“Looking at the size of the population, India’s taken its rightful place on the global stage. That’s really helping to further boost international travel, so that’s been a very important cornerstone of our strategy.”
Alongside its international growth, IndiGo has simultaneously added new services within India. The airline now operates a staggering 400 routes across the country, representing more than 2,000 daily departures. Over 100 million customers were carried in 2023. Elbers quipped that 22 million additional passengers it served last year was the equivalent of adding an entire regional airline into the business.
In conversation with Skift, Elbers echoed the recent remarks of Remi Maillard, President and Managing Director of Airbus India. He joked that the 2023 Paris Air Show might be more accurately described as an Indian Airshow that happened to take place in France.
Behind the humor is a tangible argument – India dominated last year’s gathering of global aviators. IndiGo alone ordered 500 Airbus A320neo family aircraft at the show, joining Air India, which formally signed its blockbuster deal for 470 aircraft – a mix of Boeing and Airbus units.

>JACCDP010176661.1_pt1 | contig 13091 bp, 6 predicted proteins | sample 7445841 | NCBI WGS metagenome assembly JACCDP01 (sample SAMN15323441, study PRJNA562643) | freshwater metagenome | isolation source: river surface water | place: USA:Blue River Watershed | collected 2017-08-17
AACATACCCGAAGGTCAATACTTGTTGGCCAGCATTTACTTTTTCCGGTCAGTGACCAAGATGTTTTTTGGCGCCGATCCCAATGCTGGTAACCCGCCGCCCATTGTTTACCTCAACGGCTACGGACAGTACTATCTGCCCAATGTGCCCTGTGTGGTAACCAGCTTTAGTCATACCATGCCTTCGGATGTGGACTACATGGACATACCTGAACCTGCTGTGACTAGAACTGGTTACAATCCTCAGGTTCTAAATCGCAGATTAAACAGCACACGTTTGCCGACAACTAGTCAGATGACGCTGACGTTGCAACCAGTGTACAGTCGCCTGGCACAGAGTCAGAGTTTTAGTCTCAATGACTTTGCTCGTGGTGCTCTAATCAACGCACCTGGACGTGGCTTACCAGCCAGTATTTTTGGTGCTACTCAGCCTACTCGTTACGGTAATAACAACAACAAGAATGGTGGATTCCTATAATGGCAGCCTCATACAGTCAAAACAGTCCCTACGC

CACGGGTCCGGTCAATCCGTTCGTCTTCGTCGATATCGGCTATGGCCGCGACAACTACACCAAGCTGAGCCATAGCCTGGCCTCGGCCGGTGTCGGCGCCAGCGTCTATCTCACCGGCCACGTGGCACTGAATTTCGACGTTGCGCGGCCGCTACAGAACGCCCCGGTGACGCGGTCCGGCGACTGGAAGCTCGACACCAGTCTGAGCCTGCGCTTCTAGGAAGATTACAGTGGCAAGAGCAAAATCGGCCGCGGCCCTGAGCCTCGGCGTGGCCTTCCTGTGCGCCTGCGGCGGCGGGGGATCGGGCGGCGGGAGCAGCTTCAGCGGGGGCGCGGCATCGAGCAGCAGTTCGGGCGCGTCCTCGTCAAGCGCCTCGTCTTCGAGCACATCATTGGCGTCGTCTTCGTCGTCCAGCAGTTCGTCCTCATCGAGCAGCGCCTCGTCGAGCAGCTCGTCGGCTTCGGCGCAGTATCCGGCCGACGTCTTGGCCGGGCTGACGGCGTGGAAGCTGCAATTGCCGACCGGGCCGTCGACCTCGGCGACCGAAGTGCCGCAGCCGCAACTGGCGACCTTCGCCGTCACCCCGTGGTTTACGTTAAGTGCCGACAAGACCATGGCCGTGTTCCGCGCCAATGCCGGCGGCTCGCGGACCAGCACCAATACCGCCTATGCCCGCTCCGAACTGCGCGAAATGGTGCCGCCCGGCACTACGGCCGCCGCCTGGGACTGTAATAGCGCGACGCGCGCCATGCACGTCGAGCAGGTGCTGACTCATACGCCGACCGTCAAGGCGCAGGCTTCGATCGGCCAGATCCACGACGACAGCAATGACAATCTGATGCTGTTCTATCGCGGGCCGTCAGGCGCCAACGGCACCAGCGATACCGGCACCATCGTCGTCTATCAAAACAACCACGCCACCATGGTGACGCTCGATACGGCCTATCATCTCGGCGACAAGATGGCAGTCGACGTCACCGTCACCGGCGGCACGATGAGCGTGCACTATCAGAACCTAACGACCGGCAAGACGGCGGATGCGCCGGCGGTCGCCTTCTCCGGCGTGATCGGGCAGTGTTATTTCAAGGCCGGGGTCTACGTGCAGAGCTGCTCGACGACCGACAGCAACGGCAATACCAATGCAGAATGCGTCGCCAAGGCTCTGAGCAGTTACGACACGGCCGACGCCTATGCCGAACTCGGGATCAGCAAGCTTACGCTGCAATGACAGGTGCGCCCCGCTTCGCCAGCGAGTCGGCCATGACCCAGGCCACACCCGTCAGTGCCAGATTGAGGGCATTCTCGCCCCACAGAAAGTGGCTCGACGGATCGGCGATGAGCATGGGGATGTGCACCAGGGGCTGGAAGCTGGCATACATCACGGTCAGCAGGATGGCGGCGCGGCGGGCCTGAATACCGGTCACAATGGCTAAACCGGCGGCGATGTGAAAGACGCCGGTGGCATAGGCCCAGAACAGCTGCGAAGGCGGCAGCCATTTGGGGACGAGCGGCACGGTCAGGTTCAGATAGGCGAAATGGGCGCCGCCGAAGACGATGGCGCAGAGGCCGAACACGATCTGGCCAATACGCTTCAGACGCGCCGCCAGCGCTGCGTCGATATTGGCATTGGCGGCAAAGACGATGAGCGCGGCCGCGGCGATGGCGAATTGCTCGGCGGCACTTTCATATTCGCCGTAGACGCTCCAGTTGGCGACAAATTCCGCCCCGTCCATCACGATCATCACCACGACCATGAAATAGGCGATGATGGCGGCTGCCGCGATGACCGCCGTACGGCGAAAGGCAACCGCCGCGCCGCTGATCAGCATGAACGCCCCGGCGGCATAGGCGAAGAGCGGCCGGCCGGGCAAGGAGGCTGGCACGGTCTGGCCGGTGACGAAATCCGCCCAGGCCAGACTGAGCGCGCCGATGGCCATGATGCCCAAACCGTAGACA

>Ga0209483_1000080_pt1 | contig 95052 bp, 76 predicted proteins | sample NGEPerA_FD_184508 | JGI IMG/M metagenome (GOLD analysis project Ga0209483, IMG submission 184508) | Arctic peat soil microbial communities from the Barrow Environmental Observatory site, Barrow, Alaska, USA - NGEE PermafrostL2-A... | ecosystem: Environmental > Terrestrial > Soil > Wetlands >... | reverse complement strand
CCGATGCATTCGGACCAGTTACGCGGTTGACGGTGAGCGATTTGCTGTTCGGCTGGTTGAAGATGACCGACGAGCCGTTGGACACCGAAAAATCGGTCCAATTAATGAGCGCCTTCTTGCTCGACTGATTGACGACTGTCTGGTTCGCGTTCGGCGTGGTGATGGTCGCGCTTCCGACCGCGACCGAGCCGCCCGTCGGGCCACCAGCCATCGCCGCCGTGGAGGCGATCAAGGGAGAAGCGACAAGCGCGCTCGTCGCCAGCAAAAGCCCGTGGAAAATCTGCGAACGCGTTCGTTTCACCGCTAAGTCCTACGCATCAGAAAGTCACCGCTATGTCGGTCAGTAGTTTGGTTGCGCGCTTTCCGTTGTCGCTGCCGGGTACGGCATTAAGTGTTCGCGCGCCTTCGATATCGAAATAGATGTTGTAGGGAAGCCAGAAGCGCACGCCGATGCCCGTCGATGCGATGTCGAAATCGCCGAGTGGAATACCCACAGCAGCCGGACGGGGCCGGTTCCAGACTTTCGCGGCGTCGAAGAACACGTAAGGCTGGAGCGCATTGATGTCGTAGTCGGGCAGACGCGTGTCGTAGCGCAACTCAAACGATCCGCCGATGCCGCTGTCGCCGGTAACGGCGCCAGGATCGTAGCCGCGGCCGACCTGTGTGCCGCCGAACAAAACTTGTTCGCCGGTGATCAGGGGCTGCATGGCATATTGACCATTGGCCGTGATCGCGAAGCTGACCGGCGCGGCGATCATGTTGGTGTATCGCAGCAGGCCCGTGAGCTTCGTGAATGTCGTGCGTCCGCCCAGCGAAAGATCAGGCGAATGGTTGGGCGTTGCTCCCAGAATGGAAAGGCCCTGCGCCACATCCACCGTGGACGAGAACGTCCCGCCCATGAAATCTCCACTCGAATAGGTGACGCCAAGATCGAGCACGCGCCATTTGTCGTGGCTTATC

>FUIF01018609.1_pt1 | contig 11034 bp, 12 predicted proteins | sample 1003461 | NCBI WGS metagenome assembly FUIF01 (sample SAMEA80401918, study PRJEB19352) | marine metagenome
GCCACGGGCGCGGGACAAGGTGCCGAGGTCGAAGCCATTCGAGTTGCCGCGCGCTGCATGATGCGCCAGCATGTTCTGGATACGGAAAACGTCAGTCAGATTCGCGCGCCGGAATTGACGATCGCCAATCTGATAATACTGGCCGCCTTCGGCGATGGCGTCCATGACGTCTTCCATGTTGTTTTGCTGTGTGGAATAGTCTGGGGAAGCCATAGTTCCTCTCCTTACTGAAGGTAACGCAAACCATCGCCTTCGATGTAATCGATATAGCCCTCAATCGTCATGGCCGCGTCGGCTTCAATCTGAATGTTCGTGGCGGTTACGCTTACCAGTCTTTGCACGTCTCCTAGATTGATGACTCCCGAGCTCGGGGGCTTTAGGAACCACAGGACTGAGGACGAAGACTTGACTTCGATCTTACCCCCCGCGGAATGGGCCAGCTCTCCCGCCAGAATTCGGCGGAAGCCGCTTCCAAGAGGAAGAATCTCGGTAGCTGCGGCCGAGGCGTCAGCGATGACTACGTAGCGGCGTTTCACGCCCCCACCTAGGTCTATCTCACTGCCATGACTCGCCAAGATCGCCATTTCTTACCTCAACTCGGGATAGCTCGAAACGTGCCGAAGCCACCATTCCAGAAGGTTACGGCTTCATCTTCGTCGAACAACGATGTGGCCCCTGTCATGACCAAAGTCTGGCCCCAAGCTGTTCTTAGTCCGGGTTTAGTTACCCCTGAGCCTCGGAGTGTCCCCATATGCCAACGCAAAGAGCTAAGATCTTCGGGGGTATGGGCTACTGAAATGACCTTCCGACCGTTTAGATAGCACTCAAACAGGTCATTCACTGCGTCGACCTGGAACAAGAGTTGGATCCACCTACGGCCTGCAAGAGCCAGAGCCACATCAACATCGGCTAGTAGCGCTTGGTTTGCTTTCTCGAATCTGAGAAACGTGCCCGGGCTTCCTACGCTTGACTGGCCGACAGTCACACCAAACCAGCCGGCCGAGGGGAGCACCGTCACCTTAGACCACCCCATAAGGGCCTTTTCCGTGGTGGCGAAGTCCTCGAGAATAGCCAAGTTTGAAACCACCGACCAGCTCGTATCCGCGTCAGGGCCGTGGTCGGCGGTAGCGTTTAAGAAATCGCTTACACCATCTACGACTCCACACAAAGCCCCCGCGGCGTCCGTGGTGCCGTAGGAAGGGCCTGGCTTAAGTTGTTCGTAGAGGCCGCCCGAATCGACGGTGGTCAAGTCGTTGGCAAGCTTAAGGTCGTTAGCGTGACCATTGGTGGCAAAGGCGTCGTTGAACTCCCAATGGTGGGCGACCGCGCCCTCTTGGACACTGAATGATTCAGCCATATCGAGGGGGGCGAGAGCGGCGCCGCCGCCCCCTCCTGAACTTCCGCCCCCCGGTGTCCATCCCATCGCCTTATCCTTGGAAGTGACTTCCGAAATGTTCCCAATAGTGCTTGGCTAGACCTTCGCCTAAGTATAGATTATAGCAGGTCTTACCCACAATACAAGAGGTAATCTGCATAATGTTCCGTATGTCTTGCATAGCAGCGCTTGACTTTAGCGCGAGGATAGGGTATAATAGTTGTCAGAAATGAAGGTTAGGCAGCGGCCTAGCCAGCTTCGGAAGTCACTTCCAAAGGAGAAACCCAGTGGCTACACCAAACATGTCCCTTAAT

However, as any airline chief waiting on a 737 Max 10 or 777X will tell you, an aircraft order doesn’t always guarantee timely delivery. With so many of his counterparts bemoaning supply chain problems and maintenance snags – what’s Elbers’ take on the issue?
The CEO is upbeat about meeting IndiGo’s targets. This is despite the groundings that have been forced upon it by powder metal problems with some Pratt and Whitney engines in its A320neo fleet: “This whole supply chain issue has been going on for quite a while already, and we have been able to buy a whole range of mitigating measures to live up to our capacity guidance.”
Elbers said the airline is softening the blow by extending leases on its older generation aircraft, as well as bringing in 11 A320s on wet-lease from SmartLynx Airlines.
Even More Growth in 2024
Elbers also confirmed that IndiGo intends to continue its cross-border expansion this year. With Indian carriers currently holding less than 50% of the international market share, the Dutchman spies a great opportunity. By 2030, expect plenty more destinations on the route map.
The IndiGo chief alludes to the fact that 65% of the global population lives within the range of the aircraft IndiGo already operates. The imminent arrival of the A321XLR will enable the firm to go deeper into Europe and parts of Asia and Australia it can’t currently reach.